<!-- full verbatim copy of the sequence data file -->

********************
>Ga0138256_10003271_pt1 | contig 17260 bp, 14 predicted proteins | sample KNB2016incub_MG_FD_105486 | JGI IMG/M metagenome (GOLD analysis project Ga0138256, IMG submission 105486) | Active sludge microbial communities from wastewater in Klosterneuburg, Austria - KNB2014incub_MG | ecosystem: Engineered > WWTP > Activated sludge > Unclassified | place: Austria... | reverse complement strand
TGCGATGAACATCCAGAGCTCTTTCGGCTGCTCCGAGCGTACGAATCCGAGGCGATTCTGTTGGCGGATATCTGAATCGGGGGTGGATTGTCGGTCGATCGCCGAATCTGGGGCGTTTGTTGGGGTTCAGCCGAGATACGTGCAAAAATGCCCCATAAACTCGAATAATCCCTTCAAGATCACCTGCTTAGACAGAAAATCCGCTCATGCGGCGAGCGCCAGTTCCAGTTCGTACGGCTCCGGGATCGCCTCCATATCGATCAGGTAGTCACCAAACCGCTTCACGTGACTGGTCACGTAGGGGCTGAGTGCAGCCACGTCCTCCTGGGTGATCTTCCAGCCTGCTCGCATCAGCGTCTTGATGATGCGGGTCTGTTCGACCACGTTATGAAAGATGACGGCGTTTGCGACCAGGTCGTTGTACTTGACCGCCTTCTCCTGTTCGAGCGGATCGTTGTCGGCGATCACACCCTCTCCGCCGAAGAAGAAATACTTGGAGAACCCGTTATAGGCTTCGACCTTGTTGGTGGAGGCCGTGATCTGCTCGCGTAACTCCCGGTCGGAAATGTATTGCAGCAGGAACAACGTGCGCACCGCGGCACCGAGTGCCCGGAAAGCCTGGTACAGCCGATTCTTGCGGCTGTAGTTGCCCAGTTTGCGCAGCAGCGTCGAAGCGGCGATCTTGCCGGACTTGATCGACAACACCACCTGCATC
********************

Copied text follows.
>Ga0138256_10003271_pt1 | contig 17260 bp, 14 predicted proteins | sample KNB2016incub_MG_FD_105486 | JGI IMG/M metagenome (GOLD analysis project Ga0138256, IMG submission 105486) | Active sludge microbial communities from wastewater in Klosterneuburg, Austria - KNB2014incub_MG | ecosystem: Engineered > WWTP > Activated sludge > Unclassified | place: Austria... | reverse complement strand
TGCGATGAACATCCAGAGCTCTTTCGGCTGCTCCGAGCGTACGAATCCGAGGCGATTCTGTTGGCGGATATCTGAATCGGGGGTGGATTGTCGGTCGATCGCCGAATCTGGGGCGTTTGTTGGGGTTCAGCCGAGATACGTGCAAAAATGCCCCATAAACTCGAATAATCCCTTCAAGATCACCTGCTTAGACAGAAAATCCGCTCATGCGGCGAGCGCCAGTTCCAGTTCGTACGGCTCCGGGATCGCCTCCATATCGATCAGGTAGTCACCAAACCGCTTCACGTGACTGGTCACGTAGGGGCTGAGTGCAGCCACGTCCTCCTGGGTGATCTTCCAGCCTGCTCGCATCAGCGTCTTGATGATGCGGGTCTGTTCGACCACGTTATGAAAGATGACGGCGTTTGCGACCAGGTCGTTGTACTTGACCGCCTTCTCCTGTTCGAGCGGATCGTTGTCGGCGATCACACCCTCTCCGCCGAAGAAGAAATACTTGGAGAACCCGTTATAGGCTTCGACCTTGTTGGTGGAGGCCGTGATCTGCTCGCGTAACTCCCGGTCGGAAATGTATTGCAGCAGGAACAACGTGCGCACCGCGGCACCGAGTGCCCGGAAAGCCTGGTACAGCCGATTCTTGCGGCTGTAGTTGCCCAGTTTGCGCAGCAGCGTCGAAGCGGCGATCTTGCCGGACTTGATCGACAACACCACCTGCATC